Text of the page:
It’s snapping turtle egg-laying season in Connecticut

“Turtles were around before dinosaurs, and they watched them emerge, prosper, and disappear altogether. Without changing their body plan at all, turtles further observed the rise of birds and mammals. They are still here today, waiting to see what happens to us.” —Thomas F. Tyning, “Stokes Nature Guide to Amphibians and Reptiles.”

It is turtle egg-laying season, and our female reptilian friends are traveling from the safety of their watery homes to find sunny locations in well-drained soil to lay their eggs. I have encountered these amazing animals many times, both in the water and on land. This past week I found a snapping turtle busy digging her egg nest in the sand along the side of a back country road. I decided to stop and observe the show that occurs only once a year.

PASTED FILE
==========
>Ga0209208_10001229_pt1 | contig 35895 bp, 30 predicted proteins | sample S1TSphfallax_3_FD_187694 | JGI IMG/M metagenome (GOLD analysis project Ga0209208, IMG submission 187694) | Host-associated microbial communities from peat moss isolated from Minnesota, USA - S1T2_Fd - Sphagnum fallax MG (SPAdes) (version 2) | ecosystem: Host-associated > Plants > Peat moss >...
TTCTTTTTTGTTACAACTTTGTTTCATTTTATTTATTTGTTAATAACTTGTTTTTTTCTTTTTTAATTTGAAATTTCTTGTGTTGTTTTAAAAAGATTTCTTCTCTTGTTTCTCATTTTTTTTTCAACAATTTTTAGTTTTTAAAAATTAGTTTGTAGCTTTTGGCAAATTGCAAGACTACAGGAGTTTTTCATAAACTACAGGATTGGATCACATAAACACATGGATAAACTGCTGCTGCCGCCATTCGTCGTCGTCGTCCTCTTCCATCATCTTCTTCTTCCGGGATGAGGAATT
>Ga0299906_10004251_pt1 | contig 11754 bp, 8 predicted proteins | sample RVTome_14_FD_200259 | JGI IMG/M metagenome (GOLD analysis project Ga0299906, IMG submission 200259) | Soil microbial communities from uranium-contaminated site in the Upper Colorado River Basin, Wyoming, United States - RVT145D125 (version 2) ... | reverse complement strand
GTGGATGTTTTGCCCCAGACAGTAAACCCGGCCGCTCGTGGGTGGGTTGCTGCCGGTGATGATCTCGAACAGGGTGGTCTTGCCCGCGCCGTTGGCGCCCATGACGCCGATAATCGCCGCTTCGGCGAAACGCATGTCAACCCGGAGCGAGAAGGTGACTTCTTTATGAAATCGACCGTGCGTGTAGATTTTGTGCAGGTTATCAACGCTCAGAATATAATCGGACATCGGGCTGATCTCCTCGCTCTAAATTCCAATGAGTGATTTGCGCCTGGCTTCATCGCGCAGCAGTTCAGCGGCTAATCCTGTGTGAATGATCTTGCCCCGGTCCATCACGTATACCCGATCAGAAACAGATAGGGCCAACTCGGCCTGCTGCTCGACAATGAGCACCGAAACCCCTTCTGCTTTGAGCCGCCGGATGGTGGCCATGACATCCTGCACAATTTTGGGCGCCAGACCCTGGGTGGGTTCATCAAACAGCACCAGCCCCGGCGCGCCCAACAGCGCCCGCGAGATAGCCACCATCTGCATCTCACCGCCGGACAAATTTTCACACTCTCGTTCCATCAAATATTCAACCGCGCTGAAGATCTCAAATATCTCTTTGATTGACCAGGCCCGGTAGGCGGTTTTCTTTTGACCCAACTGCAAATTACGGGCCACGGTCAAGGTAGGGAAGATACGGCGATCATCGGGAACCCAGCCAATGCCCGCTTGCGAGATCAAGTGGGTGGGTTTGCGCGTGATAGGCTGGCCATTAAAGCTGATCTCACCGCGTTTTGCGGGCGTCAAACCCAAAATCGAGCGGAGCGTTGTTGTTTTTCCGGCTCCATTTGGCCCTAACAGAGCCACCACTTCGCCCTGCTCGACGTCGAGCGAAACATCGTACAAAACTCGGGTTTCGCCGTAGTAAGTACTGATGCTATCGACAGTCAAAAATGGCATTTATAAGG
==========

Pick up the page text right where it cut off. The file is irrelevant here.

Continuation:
Her shell carapace (upper shell) was about 10 inches in length, and though her tail is long, it was completely covered by the soil and sand she had excavated with her powerful hind feet and claws. Her hind section was in the hole, and she was slightly raised on her front legs, and did not move when I approached to get a photo. I snapped a few pictures and then backed off to let her lay her eggs in peace.

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